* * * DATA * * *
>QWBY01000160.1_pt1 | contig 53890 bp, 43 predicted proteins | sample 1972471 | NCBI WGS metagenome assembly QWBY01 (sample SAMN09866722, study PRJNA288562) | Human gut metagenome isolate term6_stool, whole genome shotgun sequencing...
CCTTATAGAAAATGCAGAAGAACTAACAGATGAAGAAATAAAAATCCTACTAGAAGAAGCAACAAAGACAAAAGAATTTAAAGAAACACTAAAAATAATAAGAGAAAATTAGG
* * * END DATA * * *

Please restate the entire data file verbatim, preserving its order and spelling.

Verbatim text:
>QWBY01000160.1_pt1 | contig 53890 bp, 43 predicted proteins | sample 1972471 | NCBI WGS metagenome assembly QWBY01 (sample SAMN09866722, study PRJNA288562) | Human gut metagenome isolate term6_stool, whole genome shotgun sequencing...
CCTTATAGAAAATGCAGAAGAACTAACAGATGAAGAAATAAAAATCCTACTAGAAGAAGCAACAAAGACAAAAGAATTTAAAGAAACACTAAAAATAATAAGAGAAAATTAGG